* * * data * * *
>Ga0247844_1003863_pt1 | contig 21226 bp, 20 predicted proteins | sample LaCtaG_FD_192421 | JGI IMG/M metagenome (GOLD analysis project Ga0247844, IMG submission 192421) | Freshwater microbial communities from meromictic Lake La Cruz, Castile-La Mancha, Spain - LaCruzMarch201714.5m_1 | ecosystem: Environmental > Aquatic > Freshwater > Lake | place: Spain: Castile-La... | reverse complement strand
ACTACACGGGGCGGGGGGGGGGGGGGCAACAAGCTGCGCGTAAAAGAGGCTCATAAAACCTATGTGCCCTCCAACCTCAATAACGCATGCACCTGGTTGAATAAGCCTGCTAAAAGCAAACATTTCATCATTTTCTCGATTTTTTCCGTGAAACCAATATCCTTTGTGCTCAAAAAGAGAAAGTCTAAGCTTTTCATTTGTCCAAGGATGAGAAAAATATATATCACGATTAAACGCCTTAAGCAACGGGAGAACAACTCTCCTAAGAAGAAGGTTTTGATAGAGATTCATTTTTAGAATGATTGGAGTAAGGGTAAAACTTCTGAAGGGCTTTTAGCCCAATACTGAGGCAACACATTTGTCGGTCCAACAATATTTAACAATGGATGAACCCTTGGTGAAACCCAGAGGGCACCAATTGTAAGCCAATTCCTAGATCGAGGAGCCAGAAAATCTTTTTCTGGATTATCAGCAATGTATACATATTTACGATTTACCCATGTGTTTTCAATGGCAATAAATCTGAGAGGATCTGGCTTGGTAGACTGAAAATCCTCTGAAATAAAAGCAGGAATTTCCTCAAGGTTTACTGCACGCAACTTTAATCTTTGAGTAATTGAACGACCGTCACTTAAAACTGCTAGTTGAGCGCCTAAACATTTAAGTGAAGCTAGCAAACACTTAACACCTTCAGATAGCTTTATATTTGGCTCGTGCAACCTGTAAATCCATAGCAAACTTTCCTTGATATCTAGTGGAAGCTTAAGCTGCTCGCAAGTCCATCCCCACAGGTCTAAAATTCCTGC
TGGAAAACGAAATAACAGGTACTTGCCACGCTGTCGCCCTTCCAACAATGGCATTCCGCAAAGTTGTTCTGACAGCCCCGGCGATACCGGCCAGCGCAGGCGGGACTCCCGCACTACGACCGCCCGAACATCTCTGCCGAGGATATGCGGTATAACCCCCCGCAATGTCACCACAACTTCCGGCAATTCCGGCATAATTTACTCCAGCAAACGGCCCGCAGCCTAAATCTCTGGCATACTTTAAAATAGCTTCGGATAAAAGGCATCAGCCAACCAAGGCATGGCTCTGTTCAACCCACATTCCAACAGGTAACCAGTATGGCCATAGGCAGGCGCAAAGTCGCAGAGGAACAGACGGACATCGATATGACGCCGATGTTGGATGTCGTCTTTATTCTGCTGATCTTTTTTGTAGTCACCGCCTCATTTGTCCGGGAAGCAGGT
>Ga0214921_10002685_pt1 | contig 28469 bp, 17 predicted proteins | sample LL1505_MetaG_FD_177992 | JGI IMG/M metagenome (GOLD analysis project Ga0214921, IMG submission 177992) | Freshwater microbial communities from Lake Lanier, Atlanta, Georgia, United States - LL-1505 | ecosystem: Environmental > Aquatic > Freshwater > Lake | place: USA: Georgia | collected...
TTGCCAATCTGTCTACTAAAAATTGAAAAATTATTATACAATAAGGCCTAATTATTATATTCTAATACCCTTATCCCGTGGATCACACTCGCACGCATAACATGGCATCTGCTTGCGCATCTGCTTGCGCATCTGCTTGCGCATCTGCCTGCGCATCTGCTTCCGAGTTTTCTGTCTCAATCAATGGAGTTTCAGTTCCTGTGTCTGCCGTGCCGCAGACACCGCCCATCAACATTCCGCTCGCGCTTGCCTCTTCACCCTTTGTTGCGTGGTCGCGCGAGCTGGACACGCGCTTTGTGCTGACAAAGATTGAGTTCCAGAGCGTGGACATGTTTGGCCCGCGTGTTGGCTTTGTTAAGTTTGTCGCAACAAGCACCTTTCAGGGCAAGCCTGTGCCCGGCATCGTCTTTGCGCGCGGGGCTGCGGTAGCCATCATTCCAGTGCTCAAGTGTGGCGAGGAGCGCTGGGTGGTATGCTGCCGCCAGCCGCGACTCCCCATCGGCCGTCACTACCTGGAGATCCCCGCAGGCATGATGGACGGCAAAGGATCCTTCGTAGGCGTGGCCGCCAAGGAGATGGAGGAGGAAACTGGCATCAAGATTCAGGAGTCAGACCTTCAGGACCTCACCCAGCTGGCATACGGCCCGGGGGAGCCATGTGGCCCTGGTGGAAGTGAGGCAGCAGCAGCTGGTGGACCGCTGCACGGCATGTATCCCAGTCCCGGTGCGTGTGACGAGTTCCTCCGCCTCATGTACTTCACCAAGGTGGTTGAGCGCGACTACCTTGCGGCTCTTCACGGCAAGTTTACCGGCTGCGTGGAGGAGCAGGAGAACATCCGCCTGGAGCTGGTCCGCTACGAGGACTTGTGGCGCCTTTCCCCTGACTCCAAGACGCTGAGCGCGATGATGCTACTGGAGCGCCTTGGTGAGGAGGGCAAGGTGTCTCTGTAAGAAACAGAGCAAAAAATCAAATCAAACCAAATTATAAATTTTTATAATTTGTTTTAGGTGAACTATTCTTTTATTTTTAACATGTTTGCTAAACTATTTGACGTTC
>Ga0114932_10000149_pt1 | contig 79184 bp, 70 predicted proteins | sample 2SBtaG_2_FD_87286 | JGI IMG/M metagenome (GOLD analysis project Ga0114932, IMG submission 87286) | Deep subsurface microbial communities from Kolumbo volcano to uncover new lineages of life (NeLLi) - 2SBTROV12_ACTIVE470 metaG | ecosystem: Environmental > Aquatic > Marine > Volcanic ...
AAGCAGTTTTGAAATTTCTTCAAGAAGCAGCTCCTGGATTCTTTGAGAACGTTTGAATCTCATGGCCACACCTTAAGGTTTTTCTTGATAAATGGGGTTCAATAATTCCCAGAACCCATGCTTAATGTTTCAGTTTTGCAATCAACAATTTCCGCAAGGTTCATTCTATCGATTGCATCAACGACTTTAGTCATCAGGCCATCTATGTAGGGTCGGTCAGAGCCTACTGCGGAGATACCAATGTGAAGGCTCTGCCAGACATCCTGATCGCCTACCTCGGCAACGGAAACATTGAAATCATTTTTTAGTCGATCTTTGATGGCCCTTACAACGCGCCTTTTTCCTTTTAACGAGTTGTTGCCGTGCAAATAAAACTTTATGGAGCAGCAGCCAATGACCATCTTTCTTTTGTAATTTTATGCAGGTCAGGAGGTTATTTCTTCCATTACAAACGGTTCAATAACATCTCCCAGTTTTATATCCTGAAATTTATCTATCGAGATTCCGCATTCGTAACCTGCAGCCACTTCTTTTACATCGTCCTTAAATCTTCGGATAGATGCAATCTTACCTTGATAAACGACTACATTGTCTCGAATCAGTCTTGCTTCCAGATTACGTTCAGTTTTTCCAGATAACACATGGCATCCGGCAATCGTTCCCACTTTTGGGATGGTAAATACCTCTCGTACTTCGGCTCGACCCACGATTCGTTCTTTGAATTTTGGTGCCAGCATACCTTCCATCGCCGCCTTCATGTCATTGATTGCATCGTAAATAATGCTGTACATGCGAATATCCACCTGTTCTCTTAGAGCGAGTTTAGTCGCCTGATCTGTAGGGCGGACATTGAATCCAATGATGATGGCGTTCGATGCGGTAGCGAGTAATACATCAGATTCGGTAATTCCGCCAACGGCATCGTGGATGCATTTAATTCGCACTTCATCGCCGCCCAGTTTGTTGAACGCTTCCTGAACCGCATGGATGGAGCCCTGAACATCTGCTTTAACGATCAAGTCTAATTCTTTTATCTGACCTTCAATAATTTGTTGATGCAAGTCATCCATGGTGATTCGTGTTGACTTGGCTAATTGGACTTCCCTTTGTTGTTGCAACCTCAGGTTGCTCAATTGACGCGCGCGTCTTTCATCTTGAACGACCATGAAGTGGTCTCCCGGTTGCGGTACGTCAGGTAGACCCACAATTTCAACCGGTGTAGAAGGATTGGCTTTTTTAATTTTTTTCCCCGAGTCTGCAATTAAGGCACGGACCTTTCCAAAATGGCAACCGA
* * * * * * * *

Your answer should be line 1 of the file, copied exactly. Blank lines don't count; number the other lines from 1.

>Ga0247844_1003863_pt1 | contig 21226 bp, 20 predicted proteins | sample LaCtaG_FD_192421 | JGI IMG/M metagenome (GOLD analysis project Ga0247844, IMG submission 192421) | Freshwater microbial communities from meromictic Lake La Cruz, Castile-La Mancha, Spain - LaCruzMarch201714.5m_1 | ecosystem: Environmental > Aquatic > Freshwater > Lake | place: Spain: Castile-La... | reverse complement strand